When the hood is mounted, you can still remove or install the front lens cap because it’s a pinch type design.
In the box is the lens, front and rear caps, plastic solid hood, and owner’s manual.

Requisite product shots.

Side shot
Back side
Sony X-ray view and MTF chart

General information and specifications.

Box contents
Front cap, rear cap, hood (ALC-SH116), and user’s manual.
Approximately $300
Build quality
Very good.
Additional information
Made for Sony NEX cameras, won’t work on A-mount cameras.
Specifications below
Optical configuration
9 elements in 8 groups
Angle of view
32˚  Equivalent to about 75mm in full frame (135 format) terms.
7 blades, curved
Full frame and APS-C
Sony NEX only.
Depth of field and focus scales?
Minimum focus, image plane to subject
About 15.1″  (384mm)
Minimum focus, end of lens barrel to subject
About 11.75″  (299mm)
Hard stop at infinity focus?
Length changes when focusing?
Focus ring turns in AF?
Filter size
Filter ring rotates?
Distance encoder?
Max magnification
1:6.25 or 0.16x
Min. F/stop
Sony teleconverter compatible?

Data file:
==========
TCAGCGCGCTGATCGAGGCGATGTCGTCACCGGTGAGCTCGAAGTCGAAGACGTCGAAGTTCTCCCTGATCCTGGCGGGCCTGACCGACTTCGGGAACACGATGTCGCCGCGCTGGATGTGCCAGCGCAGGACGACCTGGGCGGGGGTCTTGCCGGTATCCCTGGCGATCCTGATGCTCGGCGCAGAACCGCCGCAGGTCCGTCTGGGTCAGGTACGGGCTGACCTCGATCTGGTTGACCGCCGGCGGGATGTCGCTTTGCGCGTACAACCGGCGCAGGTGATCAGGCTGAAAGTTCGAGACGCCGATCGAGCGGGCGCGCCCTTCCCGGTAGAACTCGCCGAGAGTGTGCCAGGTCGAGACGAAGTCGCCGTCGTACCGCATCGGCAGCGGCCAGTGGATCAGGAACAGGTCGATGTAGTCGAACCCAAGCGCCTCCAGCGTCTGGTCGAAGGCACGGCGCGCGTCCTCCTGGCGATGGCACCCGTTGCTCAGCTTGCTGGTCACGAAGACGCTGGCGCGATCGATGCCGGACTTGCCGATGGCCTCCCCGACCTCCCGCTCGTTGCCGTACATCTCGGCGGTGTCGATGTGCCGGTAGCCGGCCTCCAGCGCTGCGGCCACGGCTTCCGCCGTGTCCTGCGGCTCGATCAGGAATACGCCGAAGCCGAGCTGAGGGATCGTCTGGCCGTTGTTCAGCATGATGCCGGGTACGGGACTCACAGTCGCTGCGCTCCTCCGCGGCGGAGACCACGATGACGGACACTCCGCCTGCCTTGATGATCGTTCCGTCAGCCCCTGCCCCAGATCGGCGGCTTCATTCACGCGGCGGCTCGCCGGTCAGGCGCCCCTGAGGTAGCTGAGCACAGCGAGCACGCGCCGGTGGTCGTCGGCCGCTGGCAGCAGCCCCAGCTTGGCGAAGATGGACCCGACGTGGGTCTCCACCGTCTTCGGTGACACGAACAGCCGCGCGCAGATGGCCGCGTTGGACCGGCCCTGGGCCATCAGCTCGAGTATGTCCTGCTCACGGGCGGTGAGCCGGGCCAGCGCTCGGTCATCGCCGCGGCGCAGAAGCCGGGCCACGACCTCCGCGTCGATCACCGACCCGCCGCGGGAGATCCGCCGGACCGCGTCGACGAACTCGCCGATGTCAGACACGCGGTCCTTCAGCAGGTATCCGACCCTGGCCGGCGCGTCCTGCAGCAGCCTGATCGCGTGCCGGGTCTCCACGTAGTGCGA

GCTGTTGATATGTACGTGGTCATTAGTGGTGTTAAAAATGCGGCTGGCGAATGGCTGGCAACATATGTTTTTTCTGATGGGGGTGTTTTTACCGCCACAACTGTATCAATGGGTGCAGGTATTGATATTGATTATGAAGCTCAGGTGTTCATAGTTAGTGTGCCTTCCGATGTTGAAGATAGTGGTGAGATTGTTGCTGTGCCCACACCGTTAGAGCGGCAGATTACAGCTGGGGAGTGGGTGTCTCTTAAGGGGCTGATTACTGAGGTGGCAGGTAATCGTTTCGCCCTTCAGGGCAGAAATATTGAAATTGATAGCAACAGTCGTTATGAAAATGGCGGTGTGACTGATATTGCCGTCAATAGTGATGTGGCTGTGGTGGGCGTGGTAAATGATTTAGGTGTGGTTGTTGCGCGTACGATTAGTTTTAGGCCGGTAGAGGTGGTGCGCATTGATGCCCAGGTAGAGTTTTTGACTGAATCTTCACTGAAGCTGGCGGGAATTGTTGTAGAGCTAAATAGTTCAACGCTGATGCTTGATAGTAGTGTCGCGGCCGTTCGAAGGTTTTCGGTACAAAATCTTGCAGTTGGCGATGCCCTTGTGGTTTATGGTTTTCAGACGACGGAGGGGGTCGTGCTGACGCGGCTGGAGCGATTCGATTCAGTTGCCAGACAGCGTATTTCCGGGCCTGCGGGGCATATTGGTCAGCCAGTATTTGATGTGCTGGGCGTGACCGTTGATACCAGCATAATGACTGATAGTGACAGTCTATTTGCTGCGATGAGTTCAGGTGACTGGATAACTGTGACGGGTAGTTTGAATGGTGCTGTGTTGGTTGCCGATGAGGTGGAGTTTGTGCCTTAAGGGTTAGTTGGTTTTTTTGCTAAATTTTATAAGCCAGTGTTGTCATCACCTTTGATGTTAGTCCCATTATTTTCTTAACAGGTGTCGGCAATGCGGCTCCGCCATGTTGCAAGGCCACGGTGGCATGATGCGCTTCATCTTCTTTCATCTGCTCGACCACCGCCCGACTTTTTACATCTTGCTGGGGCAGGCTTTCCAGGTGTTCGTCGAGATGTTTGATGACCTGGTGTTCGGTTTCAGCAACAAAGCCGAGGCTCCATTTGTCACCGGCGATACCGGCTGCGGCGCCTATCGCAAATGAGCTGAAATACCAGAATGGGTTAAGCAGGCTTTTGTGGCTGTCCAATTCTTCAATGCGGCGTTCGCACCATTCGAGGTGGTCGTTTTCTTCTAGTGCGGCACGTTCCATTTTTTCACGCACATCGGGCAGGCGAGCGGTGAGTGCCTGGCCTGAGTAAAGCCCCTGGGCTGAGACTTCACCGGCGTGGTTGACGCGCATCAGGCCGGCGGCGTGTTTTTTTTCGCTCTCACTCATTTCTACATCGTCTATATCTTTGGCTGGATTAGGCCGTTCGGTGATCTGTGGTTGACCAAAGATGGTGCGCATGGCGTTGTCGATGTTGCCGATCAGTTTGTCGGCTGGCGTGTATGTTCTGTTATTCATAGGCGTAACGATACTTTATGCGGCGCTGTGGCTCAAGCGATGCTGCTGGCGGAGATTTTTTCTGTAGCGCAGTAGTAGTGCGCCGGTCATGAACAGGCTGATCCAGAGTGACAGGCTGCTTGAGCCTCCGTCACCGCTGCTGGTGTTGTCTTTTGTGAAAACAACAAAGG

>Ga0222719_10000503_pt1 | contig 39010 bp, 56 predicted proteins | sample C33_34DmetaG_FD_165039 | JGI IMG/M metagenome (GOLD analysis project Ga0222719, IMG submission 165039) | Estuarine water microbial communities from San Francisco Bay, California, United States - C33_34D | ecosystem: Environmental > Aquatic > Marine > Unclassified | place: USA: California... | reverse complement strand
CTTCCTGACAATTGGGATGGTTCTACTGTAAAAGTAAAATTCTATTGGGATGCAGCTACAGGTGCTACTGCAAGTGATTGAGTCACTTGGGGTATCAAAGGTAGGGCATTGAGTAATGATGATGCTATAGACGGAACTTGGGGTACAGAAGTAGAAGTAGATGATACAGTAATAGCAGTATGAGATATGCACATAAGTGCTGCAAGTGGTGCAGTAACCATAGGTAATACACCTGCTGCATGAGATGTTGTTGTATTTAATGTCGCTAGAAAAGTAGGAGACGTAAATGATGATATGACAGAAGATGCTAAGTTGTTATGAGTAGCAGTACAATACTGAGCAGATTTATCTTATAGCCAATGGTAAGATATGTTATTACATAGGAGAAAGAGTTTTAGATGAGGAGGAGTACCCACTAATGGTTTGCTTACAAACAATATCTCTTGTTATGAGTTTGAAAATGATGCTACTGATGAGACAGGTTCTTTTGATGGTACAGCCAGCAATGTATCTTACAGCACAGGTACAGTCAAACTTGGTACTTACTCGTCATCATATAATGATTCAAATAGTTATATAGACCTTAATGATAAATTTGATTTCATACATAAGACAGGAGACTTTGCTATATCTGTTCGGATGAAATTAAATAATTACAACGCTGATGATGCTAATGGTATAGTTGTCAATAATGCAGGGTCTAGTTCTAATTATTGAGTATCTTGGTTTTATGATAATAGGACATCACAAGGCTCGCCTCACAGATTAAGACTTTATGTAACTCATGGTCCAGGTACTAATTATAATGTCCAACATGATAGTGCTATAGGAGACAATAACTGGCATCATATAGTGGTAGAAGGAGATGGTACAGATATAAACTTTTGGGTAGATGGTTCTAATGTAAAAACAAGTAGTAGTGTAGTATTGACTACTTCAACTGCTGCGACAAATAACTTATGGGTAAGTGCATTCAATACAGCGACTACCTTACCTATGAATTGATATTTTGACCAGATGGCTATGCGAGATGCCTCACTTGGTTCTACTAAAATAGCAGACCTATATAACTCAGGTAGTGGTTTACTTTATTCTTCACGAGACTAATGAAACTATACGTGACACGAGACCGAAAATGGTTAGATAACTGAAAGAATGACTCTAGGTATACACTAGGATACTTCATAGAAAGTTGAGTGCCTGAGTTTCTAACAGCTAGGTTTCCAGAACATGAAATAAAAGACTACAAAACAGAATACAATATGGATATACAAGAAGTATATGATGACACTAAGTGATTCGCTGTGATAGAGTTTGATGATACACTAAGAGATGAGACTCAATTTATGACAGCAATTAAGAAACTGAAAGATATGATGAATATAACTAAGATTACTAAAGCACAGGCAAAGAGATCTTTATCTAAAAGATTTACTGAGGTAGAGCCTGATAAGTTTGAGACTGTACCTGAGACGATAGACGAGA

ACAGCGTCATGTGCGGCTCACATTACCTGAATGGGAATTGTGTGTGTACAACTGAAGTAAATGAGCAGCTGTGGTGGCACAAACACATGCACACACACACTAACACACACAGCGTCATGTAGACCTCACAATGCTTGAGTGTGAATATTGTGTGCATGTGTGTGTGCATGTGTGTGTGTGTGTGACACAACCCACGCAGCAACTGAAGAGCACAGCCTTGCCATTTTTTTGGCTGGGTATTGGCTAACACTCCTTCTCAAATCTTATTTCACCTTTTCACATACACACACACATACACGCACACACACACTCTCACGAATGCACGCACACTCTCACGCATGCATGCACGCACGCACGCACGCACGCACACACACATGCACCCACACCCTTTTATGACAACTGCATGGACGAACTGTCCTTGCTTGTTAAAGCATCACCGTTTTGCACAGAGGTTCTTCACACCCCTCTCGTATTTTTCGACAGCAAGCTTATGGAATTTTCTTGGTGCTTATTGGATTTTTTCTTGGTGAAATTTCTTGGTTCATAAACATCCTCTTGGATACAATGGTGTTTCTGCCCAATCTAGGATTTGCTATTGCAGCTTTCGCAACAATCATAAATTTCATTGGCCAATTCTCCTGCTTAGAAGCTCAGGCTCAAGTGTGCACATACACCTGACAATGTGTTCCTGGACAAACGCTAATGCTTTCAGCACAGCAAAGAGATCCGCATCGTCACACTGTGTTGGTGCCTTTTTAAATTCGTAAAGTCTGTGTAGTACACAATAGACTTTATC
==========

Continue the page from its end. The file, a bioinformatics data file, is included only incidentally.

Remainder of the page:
Length changes when zooming?
Dimensions WxL  (my measurements)
2.45″ x 2.45″   62mm x 62mm.
Maximum  extended length (my measurements)
2.45″  (62mm)
Weight bare (my scale)
7.1oz  (202g) bare
Optical qualities summary.
Lens flare/ghosting.  Average to good control of ghosting, see examples below.
Light fall-off.  Nothing to worry about.  See samples below.
Color fringing (CA).  You’ll notice an abundance of axial color fringing at wide apertures, but closing the aperture to about F/4 eliminates this.  Lateral color fringing along the sides is well controlled.
Bokeh.  Very smooth.  See examples below.
Color.   Seems about the same as other Sony lenses.
Close-up filter.  Used +4; offers a much closer and sharper image, with soft sides.
Coma.  A very small amount at F/1.8, basically gone at F/2.5.
Regular filters cause no additional light fall-off.